Senator Rand Paul wants you to know he will not be voting for a strike on Syria.
Paul agreed with Colin Powell, who in his autobiography, wrote that “War should be the politics of last resort.”
“War should occur only when America is attacked, when it is threatened or when American interests are attacked or threatened. I don’t think the situation in Syria passes that test,” Paul said.
Another issue of contention that Rand Paul pointed to was the perception that the United States no longer fights wars to win. “I will not vote to send young men and women to sacrifice life and limb for stalemate,” Paul wrote. “I will not vote to send our nation’s best and brightest to fight for anything less than victory.”
“If American interests are at stake, then our goal should not be stalemate,” he added.
While Paul acknowledged that Bashar Al-Assad “is clearly not an American ally,” he questioned whether removing him would stabilize or destabilize the Middle East.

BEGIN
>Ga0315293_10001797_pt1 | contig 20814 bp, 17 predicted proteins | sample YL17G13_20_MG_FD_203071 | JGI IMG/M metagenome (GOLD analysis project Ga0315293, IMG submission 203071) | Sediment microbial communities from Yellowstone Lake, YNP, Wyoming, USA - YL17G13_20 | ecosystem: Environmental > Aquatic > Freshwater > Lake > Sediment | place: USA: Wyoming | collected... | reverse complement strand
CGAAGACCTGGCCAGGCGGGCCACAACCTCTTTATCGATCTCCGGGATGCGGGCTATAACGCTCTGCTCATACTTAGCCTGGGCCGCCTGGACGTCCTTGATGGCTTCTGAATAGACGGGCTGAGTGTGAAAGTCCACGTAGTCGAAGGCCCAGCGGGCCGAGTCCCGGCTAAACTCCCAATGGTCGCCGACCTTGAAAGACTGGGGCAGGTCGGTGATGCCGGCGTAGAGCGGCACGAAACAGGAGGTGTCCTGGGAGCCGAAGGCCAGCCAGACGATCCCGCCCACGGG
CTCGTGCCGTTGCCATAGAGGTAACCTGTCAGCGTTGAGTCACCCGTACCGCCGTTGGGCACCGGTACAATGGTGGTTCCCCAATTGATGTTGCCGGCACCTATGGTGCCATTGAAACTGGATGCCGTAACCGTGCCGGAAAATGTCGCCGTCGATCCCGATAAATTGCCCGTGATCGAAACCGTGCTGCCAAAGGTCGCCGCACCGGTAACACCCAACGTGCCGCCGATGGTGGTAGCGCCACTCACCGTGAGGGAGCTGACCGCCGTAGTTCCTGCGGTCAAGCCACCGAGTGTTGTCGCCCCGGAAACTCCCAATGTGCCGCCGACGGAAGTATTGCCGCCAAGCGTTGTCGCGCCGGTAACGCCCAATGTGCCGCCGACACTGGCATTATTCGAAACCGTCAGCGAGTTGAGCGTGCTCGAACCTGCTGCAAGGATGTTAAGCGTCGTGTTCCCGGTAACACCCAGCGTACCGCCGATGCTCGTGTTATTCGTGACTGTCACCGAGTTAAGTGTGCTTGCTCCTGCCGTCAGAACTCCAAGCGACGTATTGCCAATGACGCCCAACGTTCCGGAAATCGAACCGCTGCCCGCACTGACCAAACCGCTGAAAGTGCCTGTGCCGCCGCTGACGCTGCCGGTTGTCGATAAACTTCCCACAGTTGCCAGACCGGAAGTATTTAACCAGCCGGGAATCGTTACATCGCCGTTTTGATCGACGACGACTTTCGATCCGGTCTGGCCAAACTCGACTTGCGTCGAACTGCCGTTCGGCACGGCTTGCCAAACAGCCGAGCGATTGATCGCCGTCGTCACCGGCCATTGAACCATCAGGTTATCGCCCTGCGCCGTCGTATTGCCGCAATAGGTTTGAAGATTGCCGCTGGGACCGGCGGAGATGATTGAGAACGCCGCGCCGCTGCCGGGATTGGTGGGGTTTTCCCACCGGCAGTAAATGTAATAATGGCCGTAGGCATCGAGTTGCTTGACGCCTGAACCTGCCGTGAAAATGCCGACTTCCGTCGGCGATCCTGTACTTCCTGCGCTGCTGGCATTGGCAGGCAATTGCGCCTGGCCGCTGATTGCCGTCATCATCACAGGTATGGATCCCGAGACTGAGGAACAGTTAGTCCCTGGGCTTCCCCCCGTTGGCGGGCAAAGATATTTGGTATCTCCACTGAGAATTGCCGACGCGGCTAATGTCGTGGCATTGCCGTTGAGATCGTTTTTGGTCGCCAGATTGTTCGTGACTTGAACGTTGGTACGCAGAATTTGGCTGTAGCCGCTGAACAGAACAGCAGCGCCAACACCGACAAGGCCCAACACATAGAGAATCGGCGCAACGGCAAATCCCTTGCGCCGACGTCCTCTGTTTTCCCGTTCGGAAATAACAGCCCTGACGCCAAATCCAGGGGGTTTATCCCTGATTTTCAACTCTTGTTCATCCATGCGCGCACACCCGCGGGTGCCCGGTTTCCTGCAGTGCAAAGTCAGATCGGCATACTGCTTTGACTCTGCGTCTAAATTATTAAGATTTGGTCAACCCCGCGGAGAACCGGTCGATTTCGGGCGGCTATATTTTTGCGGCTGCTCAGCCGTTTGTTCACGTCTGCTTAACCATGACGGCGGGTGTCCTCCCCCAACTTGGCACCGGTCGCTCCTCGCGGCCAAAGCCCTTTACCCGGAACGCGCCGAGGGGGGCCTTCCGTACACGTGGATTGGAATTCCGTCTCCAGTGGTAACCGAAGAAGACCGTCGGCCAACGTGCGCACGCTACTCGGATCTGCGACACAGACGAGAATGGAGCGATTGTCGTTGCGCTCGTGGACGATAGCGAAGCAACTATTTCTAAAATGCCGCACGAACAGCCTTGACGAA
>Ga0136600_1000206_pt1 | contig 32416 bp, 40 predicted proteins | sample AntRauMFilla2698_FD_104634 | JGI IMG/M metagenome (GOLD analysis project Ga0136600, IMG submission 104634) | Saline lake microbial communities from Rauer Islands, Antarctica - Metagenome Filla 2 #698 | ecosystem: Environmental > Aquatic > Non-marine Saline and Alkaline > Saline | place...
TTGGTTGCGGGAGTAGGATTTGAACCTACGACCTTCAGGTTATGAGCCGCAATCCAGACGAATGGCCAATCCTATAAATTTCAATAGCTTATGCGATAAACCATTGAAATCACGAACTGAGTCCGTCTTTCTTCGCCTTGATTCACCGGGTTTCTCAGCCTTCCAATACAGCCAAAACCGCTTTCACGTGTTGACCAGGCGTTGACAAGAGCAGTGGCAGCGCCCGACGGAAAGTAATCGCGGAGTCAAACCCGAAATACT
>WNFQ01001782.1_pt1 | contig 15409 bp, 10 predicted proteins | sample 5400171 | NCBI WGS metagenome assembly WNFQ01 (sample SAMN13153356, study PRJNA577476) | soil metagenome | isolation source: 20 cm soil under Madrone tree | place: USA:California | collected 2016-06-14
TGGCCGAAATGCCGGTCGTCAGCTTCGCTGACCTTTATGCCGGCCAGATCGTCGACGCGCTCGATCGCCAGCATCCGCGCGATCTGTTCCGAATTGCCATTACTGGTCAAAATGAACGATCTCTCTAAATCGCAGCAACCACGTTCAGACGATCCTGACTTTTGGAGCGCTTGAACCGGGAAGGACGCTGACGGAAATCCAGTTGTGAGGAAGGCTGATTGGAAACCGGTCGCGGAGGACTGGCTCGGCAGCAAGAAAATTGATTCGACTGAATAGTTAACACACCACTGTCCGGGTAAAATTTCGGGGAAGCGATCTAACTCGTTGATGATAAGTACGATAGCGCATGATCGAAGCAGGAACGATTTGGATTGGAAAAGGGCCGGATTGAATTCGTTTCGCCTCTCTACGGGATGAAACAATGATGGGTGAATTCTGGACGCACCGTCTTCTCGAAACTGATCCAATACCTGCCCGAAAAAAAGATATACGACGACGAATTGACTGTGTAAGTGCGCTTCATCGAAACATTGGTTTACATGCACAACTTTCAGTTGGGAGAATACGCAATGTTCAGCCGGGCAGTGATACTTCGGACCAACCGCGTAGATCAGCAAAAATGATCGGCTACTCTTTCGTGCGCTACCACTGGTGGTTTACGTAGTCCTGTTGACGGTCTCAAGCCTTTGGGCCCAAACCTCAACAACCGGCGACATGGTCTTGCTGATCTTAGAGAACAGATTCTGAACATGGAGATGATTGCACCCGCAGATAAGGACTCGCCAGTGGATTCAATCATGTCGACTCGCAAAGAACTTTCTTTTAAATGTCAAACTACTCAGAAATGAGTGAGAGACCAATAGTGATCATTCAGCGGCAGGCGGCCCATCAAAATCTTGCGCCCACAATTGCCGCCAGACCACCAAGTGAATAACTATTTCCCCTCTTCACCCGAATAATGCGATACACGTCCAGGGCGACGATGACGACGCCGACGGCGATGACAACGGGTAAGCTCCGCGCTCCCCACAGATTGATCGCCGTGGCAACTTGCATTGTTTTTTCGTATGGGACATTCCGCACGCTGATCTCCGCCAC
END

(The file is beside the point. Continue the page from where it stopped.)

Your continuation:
The Senator also had a problem with President Obama’s perception that he can strike with or without congressional approval.
Paul reminded readers that in 2007, President Obama — then a Senator — believed “no president should unilaterally go to war without congressional authority unless there is an actual or imminent threat to our nation.
Paul called Obama’s former stance “the constitutional position” before launching into an attack on how the President still believes he has the right to launch an attack even though “only 9 percent of the American population supports this intervention according to a recent Reuters/Ipsos poll, and even if Congress votes against it.”
“But Mr. President, that is not how our Constitution works,” Paul said. “Article 1, Section 8, Clause 11 gives Congress — and Congress alone — the power to declare war. If Congress does not approve this military action, the president must abide by that decision.”
While it’s clear where Rand Paul stands on a Syria strike, he may be in the minority (at least in Washington). It’s one of the few issues that has brought together rivals like Reps. John Boehner, Nancy Pelosi, and John McCain. And on Wednesday, a Senate panel voted to approve a strike as well.
Paul does have most of America on his side, though, so that can’t be bad for a potential 2016 presidential run.
Do you think Rand Paul is on the right side of this issue?
[Image via Wikipedia Commons]